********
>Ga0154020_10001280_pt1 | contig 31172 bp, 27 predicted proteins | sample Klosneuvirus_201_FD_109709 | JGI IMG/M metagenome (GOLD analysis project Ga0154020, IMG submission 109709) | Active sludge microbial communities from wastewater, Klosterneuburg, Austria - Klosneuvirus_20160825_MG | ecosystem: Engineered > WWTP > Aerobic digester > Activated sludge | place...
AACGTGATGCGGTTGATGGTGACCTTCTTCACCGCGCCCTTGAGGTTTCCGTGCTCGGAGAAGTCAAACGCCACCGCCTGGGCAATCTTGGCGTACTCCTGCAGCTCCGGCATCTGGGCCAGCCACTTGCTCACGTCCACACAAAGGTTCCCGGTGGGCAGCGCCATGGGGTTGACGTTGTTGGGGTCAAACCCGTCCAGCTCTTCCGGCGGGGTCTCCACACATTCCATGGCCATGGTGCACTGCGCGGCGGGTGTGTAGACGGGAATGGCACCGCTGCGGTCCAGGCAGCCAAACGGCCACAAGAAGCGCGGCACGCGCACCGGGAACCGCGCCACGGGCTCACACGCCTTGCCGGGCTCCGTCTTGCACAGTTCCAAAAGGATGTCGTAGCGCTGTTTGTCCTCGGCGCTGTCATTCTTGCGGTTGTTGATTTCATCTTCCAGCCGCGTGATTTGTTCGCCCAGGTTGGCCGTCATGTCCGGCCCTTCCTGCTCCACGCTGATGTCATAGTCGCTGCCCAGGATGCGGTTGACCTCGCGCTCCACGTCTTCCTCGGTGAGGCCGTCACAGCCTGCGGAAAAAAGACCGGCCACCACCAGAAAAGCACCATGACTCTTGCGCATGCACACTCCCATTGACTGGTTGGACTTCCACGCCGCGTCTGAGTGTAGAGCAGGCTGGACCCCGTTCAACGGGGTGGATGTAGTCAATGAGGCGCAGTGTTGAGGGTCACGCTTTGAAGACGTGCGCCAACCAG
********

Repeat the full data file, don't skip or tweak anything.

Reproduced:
>Ga0154020_10001280_pt1 | contig 31172 bp, 27 predicted proteins | sample Klosneuvirus_201_FD_109709 | JGI IMG/M metagenome (GOLD analysis project Ga0154020, IMG submission 109709) | Active sludge microbial communities from wastewater, Klosterneuburg, Austria - Klosneuvirus_20160825_MG | ecosystem: Engineered > WWTP > Aerobic digester > Activated sludge | place...
AACGTGATGCGGTTGATGGTGACCTTCTTCACCGCGCCCTTGAGGTTTCCGTGCTCGGAGAAGTCAAACGCCACCGCCTGGGCAATCTTGGCGTACTCCTGCAGCTCCGGCATCTGGGCCAGCCACTTGCTCACGTCCACACAAAGGTTCCCGGTGGGCAGCGCCATGGGGTTGACGTTGTTGGGGTCAAACCCGTCCAGCTCTTCCGGCGGGGTCTCCACACATTCCATGGCCATGGTGCACTGCGCGGCGGGTGTGTAGACGGGAATGGCACCGCTGCGGTCCAGGCAGCCAAACGGCCACAAGAAGCGCGGCACGCGCACCGGGAACCGCGCCACGGGCTCACACGCCTTGCCGGGCTCCGTCTTGCACAGTTCCAAAAGGATGTCGTAGCGCTGTTTGTCCTCGGCGCTGTCATTCTTGCGGTTGTTGATTTCATCTTCCAGCCGCGTGATTTGTTCGCCCAGGTTGGCCGTCATGTCCGGCCCTTCCTGCTCCACGCTGATGTCATAGTCGCTGCCCAGGATGCGGTTGACCTCGCGCTCCACGTCTTCCTCGGTGAGGCCGTCACAGCCTGCGGAAAAAAGACCGGCCACCACCAGAAAAGCACCATGACTCTTGCGCATGCACACTCCCATTGACTGGTTGGACTTCCACGCCGCGTCTGAGTGTAGAGCAGGCTGGACCCCGTTCAACGGGGTGGATGTAGTCAATGAGGCGCAGTGTTGAGGGTCACGCTTTGAAGACGTGCGCCAACCAG